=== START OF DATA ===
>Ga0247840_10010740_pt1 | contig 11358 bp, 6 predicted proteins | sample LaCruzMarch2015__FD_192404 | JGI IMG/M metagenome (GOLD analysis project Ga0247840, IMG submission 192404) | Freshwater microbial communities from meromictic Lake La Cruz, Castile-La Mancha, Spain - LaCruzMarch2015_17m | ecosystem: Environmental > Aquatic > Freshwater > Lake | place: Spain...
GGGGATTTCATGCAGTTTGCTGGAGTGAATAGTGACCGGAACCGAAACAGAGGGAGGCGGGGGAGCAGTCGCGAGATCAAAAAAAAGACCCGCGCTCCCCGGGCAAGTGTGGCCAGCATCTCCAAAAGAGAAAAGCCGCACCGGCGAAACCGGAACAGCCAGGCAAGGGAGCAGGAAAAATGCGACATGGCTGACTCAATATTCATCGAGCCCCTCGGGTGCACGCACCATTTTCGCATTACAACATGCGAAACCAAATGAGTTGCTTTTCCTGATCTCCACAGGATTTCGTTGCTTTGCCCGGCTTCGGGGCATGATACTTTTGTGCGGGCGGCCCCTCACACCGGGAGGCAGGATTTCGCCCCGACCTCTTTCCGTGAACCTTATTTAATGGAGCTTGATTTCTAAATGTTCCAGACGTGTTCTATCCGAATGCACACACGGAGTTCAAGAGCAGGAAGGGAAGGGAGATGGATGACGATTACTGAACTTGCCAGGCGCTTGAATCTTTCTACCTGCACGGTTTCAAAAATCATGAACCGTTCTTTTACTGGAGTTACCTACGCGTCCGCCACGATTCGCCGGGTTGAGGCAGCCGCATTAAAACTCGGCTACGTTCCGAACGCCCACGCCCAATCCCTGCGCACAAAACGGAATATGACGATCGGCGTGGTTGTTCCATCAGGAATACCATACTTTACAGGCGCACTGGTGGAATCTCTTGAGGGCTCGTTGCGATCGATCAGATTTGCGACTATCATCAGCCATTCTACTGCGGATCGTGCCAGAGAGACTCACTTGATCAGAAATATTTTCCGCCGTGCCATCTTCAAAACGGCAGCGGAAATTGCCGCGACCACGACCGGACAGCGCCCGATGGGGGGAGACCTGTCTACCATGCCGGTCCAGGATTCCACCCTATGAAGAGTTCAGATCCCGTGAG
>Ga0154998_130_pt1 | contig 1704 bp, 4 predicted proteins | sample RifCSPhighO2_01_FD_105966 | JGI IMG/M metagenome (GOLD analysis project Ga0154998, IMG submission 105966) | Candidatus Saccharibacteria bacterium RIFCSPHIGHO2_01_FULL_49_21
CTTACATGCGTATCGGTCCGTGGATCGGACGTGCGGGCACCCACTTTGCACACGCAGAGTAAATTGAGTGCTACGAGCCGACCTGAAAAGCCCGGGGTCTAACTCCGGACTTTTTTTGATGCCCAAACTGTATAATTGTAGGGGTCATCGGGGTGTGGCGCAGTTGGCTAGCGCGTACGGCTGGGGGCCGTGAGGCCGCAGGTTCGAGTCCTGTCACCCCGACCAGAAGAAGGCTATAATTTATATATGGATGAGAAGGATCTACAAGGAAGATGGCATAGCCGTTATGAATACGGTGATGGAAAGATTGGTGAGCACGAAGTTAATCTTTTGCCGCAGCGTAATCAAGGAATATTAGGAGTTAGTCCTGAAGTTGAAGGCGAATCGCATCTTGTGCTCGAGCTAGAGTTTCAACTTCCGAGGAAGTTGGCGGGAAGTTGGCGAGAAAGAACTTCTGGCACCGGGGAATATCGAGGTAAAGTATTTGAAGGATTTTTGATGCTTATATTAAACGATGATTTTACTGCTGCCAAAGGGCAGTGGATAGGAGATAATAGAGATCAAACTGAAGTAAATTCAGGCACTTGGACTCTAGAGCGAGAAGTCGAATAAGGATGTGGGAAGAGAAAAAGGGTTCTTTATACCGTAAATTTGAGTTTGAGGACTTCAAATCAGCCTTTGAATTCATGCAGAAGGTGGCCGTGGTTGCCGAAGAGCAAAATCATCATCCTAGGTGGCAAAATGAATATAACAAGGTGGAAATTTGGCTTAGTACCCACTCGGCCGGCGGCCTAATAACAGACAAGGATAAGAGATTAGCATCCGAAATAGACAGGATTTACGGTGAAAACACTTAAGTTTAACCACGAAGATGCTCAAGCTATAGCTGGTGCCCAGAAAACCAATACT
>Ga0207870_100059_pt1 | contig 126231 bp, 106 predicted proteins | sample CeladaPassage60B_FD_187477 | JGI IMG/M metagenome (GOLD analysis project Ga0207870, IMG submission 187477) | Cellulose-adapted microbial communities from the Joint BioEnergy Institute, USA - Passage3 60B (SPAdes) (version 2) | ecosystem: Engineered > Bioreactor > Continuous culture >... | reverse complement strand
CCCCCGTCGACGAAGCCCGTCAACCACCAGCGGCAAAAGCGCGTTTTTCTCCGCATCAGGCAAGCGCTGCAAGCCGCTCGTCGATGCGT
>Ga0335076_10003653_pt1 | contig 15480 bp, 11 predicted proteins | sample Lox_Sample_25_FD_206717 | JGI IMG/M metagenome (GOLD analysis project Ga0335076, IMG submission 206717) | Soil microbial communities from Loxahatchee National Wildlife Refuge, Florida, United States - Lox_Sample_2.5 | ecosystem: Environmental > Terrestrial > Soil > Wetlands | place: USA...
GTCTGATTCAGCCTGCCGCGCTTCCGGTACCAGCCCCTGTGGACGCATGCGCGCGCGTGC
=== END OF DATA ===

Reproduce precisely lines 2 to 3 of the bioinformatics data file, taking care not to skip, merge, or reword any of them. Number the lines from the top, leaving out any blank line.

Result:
GGGGATTTCATGCAGTTTGCTGGAGTGAATAGTGACCGGAACCGAAACAGAGGGAGGCGGGGGAGCAGTCGCGAGATCAAAAAAAAGACCCGCGCTCCCCGGGCAAGTGTGGCCAGCATCTCCAAAAGAGAAAAGCCGCACCGGCGAAACCGGAACAGCCAGGCAAGGGAGCAGGAAAAATGCGACATGGCTGACTCAATATTCATCGAGCCCCTCGGGTGCACGCACCATTTTCGCATTACAACATGCGAAACCAAATGAGTTGCTTTTCCTGATCTCCACAGGATTTCGTTGCTTTGCCCGGCTTCGGGGCATGATACTTTTGTGCGGGCGGCCCCTCACACCGGGAGGCAGGATTTCGCCCCGACCTCTTTCCGTGAACCTTATTTAATGGAGCTTGATTTCTAAATGTTCCAGACGTGTTCTATCCGAATGCACACACGGAGTTCAAGAGCAGGAAGGGAAGGGAGATGGATGACGATTACTGAACTTGCCAGGCGCTTGAATCTTTCTACCTGCACGGTTTCAAAAATCATGAACCGTTCTTTTACTGGAGTTACCTACGCGTCCGCCACGATTCGCCGGGTTGAGGCAGCCGCATTAAAACTCGGCTACGTTCCGAACGCCCACGCCCAATCCCTGCGCACAAAACGGAATATGACGATCGGCGTGGTTGTTCCATCAGGAATACCATACTTTACAGGCGCACTGGTGGAATCTCTTGAGGGCTCGTTGCGATCGATCAGATTTGCGACTATCATCAGCCATTCTACTGCGGATCGTGCCAGAGAGACTCACTTGATCAGAAATATTTTCCGCCGTGCCATCTTCAAAACGGCAGCGGAAATTGCCGCGACCACGACCGGACAGCGCCCGATGGGGGGAGACCTGTCTACCATGCCGGTCCAGGATTCCACCCTATGAAGAGTTCAGATCCCGTGAG
>Ga0154998_130_pt1 | contig 1704 bp, 4 predicted proteins | sample RifCSPhighO2_01_FD_105966 | JGI IMG/M metagenome (GOLD analysis project Ga0154998, IMG submission 105966) | Candidatus Saccharibacteria bacterium RIFCSPHIGHO2_01_FULL_49_21